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Last updated: 04 Oct, 2016  

Ladder.9.thmb.jpg Climbing the competitiveness ladder

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Bikky Khosla | 04 Oct, 2016
It matters how competitive we are as a nation. It reflects our ability to create greater wealth and higher living standards. It shows our economy's stability and resilience. And now the good news is that India has jumped 16 places in the World Economic Forum (WEF)'s Global Competitiveness Index (GCI). Two years ago, we were in 71st position, then the rank improved to 55 in 2015-16, and now the latest report for 2016-2017 places us in 39th position, making us the second most competitive BRICS economy after China. The level of improvement we made within just two years is really encouraging and augurs well for the future.

The index takes account of 12 categories -- including economic environment, infrastructure, institutions, technological readiness, business sophistication, innovation, goods market efficiency, labor market efficiency, financial market development,health & primary education, and higher education & training -- and according to the latest report, India's competitiveness has improved across the board, in particular in goods market efficiency, business sophistication, and innovation. The report also lauds our efforts to improve monetary and fiscal policies, push public institutions, open the economy to foreign investors and increase transparency in the financial system.

Outlining India's progress towards higher competitiveness during the last 10 years, the report makes some very positive comments on the initiatives undertaken by the NDA government. It, for example, points out that improvement in infrastructure -- although overall dull during the decade -- picked up after 2014, due to increased public investment and faster approval procedure. Similarly, the report adds, the institutional environment deteriorated until 2014, due to mounting scandals but the trend was reversed after 2014. It is also pointed out that this two-year period is also marked by success in managing some tough macroeconomic challenges, including inflation, CAD and public deficit.

But some major concerns are pointed out, however. First, the report says that the Indian labour market is segmented between workers protected by rigid regulations and centralized wage determination, especially in the manufacturing sector, and millions of unprotected and informal workers. Second, the bank NPA challenge which is suffocating the country's financial market. Third, the report rightly points out further investment will be necessary to push infrastructure and ICT especially to connect rural areas and make sure they can equally benefit from and contribute to development. We must act on these gaps if we want to climb up the competitiveness ladder higher.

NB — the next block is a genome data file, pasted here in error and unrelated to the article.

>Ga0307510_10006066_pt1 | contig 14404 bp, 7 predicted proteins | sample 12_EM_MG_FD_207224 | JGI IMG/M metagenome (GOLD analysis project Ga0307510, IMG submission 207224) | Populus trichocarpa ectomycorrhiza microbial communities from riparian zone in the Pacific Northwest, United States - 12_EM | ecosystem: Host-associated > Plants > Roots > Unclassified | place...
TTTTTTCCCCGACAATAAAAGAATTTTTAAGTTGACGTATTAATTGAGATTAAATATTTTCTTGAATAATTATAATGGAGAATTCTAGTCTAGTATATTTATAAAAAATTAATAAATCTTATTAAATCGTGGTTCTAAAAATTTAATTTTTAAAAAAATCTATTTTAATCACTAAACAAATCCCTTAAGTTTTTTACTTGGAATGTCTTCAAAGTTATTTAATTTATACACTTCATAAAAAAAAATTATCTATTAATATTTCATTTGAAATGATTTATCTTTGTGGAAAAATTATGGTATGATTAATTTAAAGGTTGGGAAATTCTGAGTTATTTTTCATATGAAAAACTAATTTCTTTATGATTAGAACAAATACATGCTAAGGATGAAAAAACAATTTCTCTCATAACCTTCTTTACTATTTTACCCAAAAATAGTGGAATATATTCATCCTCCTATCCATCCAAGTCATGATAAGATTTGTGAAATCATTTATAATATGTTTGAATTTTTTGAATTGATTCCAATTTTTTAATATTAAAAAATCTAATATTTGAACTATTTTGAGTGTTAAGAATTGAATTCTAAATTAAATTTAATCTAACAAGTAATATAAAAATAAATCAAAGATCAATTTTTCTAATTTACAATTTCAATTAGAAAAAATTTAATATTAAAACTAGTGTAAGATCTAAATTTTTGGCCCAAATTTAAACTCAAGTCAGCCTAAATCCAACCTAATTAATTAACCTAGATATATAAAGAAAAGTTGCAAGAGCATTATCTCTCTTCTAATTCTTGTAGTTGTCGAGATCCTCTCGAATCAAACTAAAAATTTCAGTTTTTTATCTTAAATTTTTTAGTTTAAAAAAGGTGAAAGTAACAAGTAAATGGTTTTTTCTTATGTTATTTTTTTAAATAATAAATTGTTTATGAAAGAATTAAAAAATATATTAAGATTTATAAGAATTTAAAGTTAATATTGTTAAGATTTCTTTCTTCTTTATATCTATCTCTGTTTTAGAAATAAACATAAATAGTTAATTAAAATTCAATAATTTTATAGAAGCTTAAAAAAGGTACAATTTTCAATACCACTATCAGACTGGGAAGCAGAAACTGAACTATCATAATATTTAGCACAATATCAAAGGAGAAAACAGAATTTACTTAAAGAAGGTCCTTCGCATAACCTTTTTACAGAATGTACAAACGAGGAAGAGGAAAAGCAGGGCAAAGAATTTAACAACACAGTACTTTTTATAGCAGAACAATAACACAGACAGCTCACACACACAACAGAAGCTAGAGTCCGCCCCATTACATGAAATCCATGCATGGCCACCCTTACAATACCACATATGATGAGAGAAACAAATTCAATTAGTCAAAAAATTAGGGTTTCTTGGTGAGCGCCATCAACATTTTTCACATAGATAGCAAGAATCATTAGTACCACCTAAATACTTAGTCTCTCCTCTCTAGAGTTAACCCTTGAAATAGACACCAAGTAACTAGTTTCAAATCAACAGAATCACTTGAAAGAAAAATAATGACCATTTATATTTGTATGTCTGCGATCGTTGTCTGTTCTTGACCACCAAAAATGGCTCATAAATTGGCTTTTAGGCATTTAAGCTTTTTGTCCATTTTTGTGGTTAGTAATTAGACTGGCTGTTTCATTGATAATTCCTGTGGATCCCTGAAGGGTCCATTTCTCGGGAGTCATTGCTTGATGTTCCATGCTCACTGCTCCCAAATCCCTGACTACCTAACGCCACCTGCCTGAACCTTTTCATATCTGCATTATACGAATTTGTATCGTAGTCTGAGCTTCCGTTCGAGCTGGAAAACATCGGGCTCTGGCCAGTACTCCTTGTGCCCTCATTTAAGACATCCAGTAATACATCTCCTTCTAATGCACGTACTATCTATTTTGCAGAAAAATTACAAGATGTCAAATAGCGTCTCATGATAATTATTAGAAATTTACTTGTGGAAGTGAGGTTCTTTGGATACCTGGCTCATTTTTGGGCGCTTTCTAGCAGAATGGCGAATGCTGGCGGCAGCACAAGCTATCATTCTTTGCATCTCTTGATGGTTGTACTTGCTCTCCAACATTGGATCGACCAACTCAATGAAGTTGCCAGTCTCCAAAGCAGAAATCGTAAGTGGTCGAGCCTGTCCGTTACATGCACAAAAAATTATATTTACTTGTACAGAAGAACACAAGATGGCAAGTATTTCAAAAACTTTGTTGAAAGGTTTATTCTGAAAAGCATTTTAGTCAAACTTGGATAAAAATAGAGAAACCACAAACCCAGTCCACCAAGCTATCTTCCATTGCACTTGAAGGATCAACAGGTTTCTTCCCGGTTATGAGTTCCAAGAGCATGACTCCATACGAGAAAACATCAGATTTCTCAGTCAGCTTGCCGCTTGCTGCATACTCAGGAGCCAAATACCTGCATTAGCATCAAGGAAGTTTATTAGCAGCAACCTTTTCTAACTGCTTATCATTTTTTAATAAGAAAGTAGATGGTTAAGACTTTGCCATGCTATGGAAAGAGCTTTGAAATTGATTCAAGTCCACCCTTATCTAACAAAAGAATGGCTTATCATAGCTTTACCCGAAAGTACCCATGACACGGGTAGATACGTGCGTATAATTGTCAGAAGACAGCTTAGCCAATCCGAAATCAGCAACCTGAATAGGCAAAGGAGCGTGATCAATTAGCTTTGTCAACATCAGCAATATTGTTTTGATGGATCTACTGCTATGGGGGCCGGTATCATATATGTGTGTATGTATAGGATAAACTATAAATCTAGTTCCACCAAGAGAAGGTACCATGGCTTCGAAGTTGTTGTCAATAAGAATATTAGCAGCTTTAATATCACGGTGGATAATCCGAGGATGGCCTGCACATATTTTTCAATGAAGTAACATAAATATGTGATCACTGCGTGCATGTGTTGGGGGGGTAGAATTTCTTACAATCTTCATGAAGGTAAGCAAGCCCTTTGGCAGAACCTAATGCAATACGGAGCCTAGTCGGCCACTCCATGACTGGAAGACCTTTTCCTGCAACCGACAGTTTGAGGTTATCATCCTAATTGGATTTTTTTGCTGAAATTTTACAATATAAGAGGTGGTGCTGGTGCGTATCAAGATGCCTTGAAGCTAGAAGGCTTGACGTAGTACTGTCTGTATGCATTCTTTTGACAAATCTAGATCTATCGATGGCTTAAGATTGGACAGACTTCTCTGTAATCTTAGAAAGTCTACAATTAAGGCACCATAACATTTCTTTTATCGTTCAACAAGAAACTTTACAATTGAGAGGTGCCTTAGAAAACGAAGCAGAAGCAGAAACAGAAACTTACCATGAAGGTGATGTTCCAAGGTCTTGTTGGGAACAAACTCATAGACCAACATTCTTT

I invite your opinions.
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Industral policies
CS Saxena | Wed Oct 5 04:14:33 2016
To cover the industries policies also. Actually wastage of money and blocked of suppliers investment hence cost increase of goods in after market.

Prakash Nayak | Wed Oct 5 04:12:40 2016
One has to study the unemployment in the country, which is one of the biggest concern if we do not address this lot many unrest, internal issues will crop up and afraid this will halt the development of our country. Government and all concerned ministries have to create large scale employment, promote SMEs, MSMEs, etc. which can deploy more of them and has to be geographically distributed is that we avoid overcrowding of cities. Take the status of engineering and technical passing out close to 1.2 million a year since 2016, how many jobs are offered, it is only about 0.2 to 0.3 Million, what you will do with rest they will be idling around after spending at least 1.5 to 2 Million Rupees. Who made money these technical institutes, who suffered the most is these young boys and girls. Thus need of the hour is address this issue in larger interest country's stability and health.

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